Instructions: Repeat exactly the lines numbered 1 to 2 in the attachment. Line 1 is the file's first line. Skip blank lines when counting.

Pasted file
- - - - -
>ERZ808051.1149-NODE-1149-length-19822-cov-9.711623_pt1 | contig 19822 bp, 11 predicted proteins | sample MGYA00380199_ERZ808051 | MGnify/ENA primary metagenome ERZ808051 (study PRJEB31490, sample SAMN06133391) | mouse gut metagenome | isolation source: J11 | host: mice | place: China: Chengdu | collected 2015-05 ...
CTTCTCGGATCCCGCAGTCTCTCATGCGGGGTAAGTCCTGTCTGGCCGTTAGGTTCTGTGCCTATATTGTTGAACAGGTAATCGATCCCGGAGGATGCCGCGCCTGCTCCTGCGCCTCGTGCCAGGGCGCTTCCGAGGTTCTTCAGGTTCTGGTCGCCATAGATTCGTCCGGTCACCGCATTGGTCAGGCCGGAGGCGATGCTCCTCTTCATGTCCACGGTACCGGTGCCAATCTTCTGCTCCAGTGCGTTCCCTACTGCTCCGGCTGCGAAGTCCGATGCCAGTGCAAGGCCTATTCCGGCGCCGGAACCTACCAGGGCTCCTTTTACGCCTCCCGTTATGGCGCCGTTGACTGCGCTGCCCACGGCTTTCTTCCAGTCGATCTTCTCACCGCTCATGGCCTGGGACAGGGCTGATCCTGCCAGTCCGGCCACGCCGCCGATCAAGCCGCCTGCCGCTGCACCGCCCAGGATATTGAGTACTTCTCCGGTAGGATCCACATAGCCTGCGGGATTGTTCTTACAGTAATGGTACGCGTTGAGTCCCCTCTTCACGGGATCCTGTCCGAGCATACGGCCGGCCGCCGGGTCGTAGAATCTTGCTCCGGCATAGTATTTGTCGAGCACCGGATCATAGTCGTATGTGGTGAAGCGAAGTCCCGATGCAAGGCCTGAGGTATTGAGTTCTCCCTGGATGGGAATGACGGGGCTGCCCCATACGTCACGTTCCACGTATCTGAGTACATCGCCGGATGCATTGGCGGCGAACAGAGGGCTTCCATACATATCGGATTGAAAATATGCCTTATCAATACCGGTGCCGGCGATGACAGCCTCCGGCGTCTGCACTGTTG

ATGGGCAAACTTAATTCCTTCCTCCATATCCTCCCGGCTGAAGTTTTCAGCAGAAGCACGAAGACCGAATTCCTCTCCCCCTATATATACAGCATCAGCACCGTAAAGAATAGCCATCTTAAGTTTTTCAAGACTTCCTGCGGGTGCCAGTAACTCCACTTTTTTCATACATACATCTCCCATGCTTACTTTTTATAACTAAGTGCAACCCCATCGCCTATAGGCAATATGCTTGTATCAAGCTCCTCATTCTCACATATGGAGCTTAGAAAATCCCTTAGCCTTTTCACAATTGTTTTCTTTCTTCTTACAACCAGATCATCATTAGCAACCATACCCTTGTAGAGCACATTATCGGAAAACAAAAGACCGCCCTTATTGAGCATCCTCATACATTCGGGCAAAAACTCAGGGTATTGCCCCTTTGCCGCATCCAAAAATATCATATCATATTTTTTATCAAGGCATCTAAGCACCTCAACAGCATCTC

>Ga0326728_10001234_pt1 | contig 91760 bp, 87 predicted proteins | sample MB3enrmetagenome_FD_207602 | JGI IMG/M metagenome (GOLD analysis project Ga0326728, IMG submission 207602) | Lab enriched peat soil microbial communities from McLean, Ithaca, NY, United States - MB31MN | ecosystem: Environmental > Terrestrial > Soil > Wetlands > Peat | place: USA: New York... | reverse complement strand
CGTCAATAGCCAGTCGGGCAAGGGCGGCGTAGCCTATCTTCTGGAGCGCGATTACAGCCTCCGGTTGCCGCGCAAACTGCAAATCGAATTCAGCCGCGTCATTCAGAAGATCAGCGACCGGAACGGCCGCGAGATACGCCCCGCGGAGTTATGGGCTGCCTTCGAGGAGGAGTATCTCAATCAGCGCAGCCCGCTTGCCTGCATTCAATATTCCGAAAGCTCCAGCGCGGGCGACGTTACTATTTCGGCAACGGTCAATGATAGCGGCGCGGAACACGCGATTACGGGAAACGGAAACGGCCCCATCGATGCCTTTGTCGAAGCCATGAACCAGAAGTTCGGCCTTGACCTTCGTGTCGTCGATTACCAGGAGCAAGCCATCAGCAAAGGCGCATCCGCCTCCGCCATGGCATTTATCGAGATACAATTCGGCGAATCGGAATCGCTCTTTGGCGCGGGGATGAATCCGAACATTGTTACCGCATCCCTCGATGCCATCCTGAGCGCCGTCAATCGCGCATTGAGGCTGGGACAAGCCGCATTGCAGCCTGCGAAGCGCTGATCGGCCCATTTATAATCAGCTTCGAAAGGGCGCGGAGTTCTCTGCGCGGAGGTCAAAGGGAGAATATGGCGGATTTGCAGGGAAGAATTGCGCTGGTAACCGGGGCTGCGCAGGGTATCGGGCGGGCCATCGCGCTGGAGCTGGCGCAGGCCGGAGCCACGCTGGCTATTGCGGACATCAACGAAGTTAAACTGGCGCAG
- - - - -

>ERZ808051.1149-NODE-1149-length-19822-cov-9.711623_pt1 | contig 19822 bp, 11 predicted proteins | sample MGYA00380199_ERZ808051 | MGnify/ENA primary metagenome ERZ808051 (study PRJEB31490, sample SAMN06133391) | mouse gut metagenome | isolation source: J11 | host: mice | place: China: Chengdu | collected 2015-05 ...
CTTCTCGGATCCCGCAGTCTCTCATGCGGGGTAAGTCCTGTCTGGCCGTTAGGTTCTGTGCCTATATTGTTGAACAGGTAATCGATCCCGGAGGATGCCGCGCCTGCTCCTGCGCCTCGTGCCAGGGCGCTTCCGAGGTTCTTCAGGTTCTGGTCGCCATAGATTCGTCCGGTCACCGCATTGGTCAGGCCGGAGGCGATGCTCCTCTTCATGTCCACGGTACCGGTGCCAATCTTCTGCTCCAGTGCGTTCCCTACTGCTCCGGCTGCGAAGTCCGATGCCAGTGCAAGGCCTATTCCGGCGCCGGAACCTACCAGGGCTCCTTTTACGCCTCCCGTTATGGCGCCGTTGACTGCGCTGCCCACGGCTTTCTTCCAGTCGATCTTCTCACCGCTCATGGCCTGGGACAGGGCTGATCCTGCCAGTCCGGCCACGCCGCCGATCAAGCCGCCTGCCGCTGCACCGCCCAGGATATTGAGTACTTCTCCGGTAGGATCCACATAGCCTGCGGGATTGTTCTTACAGTAATGGTACGCGTTGAGTCCCCTCTTCACGGGATCCTGTCCGAGCATACGGCCGGCCGCCGGGTCGTAGAATCTTGCTCCGGCATAGTATTTGTCGAGCACCGGATCATAGTCGTATGTGGTGAAGCGAAGTCCCGATGCAAGGCCTGAGGTATTGAGTTCTCCCTGGATGGGAATGACGGGGCTGCCCCATACGTCACGTTCCACGTATCTGAGTACATCGCCGGATGCATTGGCGGCGAACAGAGGGCTTCCATACATATCGGATTGAAAATATGCCTTATCAATACCGGTGCCGGCGATGACAGCCTCCGGCGTCTGCACTGTTG